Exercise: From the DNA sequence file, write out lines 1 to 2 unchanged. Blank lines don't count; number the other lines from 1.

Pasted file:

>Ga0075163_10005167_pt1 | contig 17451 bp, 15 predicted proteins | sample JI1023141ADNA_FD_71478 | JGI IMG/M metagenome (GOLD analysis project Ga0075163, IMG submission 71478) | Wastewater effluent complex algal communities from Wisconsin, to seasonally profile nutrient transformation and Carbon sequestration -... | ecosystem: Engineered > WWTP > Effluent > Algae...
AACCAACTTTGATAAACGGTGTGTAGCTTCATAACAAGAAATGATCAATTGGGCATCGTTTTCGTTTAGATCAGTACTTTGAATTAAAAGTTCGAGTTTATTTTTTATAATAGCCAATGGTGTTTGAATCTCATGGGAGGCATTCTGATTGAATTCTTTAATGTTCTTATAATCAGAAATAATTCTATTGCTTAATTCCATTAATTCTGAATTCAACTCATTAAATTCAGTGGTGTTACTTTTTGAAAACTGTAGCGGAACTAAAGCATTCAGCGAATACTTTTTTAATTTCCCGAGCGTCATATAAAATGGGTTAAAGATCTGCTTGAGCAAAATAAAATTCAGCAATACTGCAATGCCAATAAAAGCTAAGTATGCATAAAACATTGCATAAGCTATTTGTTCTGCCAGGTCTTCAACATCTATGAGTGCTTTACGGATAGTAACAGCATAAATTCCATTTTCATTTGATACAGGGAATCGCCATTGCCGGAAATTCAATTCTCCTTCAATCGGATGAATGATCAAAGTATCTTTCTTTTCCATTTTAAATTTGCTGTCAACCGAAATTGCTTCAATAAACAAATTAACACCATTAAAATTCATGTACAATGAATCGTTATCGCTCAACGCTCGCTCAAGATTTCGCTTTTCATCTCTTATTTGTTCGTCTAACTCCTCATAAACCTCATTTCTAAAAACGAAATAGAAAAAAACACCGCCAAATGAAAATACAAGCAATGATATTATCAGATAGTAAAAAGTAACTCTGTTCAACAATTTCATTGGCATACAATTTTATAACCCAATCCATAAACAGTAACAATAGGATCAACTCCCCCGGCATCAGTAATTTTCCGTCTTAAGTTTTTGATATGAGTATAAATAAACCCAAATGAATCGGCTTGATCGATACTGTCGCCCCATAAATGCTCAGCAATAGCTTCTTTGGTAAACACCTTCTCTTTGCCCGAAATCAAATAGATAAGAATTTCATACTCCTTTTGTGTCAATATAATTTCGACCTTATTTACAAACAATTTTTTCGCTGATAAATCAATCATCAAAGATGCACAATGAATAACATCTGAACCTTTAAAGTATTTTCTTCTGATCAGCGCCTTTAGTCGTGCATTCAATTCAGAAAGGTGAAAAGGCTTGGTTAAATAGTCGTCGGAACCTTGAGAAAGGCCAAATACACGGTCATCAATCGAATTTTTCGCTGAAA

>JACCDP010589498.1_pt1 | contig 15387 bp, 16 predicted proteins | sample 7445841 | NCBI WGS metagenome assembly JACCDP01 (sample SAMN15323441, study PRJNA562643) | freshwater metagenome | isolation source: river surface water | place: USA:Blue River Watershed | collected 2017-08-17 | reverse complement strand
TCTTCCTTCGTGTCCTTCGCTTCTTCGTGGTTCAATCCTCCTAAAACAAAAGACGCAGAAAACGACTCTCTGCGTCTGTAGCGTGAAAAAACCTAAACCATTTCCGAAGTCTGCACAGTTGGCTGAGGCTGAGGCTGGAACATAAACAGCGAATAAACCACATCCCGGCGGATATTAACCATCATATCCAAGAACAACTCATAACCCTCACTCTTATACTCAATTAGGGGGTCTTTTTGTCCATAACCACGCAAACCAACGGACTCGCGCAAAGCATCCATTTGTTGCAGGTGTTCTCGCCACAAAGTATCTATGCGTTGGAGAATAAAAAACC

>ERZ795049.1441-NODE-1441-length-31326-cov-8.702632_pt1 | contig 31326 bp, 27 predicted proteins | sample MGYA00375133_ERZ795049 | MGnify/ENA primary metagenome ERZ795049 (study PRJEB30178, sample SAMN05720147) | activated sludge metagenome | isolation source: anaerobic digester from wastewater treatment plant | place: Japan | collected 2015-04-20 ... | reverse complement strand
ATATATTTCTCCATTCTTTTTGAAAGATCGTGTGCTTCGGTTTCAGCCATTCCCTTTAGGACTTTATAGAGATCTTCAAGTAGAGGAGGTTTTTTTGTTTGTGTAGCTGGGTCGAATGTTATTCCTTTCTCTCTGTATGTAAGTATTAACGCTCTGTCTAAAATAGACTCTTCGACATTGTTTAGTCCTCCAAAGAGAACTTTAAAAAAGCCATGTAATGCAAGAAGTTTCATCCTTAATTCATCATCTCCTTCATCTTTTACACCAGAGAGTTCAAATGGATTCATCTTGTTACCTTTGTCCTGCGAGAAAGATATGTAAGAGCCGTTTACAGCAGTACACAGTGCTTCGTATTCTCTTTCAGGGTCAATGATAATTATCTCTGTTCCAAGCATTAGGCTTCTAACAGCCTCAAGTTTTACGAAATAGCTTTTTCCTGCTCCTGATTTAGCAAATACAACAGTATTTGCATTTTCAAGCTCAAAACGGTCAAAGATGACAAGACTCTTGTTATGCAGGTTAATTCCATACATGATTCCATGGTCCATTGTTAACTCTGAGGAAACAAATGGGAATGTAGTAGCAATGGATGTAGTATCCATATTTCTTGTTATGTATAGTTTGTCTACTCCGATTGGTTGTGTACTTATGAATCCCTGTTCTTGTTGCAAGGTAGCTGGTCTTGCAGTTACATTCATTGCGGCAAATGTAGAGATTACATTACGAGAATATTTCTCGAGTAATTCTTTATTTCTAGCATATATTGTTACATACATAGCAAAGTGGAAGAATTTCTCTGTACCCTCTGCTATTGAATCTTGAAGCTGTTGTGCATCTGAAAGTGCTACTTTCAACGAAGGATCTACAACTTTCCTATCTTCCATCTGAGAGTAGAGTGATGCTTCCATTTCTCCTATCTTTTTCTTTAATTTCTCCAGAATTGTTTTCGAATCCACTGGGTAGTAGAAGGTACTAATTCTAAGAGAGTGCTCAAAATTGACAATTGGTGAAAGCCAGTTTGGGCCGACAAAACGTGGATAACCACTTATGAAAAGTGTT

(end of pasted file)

>Ga0075163_10005167_pt1 | contig 17451 bp, 15 predicted proteins | sample JI1023141ADNA_FD_71478 | JGI IMG/M metagenome (GOLD analysis project Ga0075163, IMG submission 71478) | Wastewater effluent complex algal communities from Wisconsin, to seasonally profile nutrient transformation and Carbon sequestration -... | ecosystem: Engineered > WWTP > Effluent > Algae...
AACCAACTTTGATAAACGGTGTGTAGCTTCATAACAAGAAATGATCAATTGGGCATCGTTTTCGTTTAGATCAGTACTTTGAATTAAAAGTTCGAGTTTATTTTTTATAATAGCCAATGGTGTTTGAATCTCATGGGAGGCATTCTGATTGAATTCTTTAATGTTCTTATAATCAGAAATAATTCTATTGCTTAATTCCATTAATTCTGAATTCAACTCATTAAATTCAGTGGTGTTACTTTTTGAAAACTGTAGCGGAACTAAAGCATTCAGCGAATACTTTTTTAATTTCCCGAGCGTCATATAAAATGGGTTAAAGATCTGCTTGAGCAAAATAAAATTCAGCAATACTGCAATGCCAATAAAAGCTAAGTATGCATAAAACATTGCATAAGCTATTTGTTCTGCCAGGTCTTCAACATCTATGAGTGCTTTACGGATAGTAACAGCATAAATTCCATTTTCATTTGATACAGGGAATCGCCATTGCCGGAAATTCAATTCTCCTTCAATCGGATGAATGATCAAAGTATCTTTCTTTTCCATTTTAAATTTGCTGTCAACCGAAATTGCTTCAATAAACAAATTAACACCATTAAAATTCATGTACAATGAATCGTTATCGCTCAACGCTCGCTCAAGATTTCGCTTTTCATCTCTTATTTGTTCGTCTAACTCCTCATAAACCTCATTTCTAAAAACGAAATAGAAAAAAACACCGCCAAATGAAAATACAAGCAATGATATTATCAGATAGTAAAAAGTAACTCTGTTCAACAATTTCATTGGCATACAATTTTATAACCCAATCCATAAACAGTAACAATAGGATCAACTCCCCCGGCATCAGTAATTTTCCGTCTTAAGTTTTTGATATGAGTATAAATAAACCCAAATGAATCGGCTTGATCGATACTGTCGCCCCATAAATGCTCAGCAATAGCTTCTTTGGTAAACACCTTCTCTTTGCCCGAAATCAAATAGATAAGAATTTCATACTCCTTTTGTGTCAATATAATTTCGACCTTATTTACAAACAATTTTTTCGCTGATAAATCAATCATCAAAGATGCACAATGAATAACATCTGAACCTTTAAAGTATTTTCTTCTGATCAGCGCCTTTAGTCGTGCATTCAATTCAGAAAGGTGAAAAGGCTTGGTTAAATAGTCGTCGGAACCTTGAGAAAGGCCAAATACACGGTCATCAATCGAATTTTTCGCTGAAA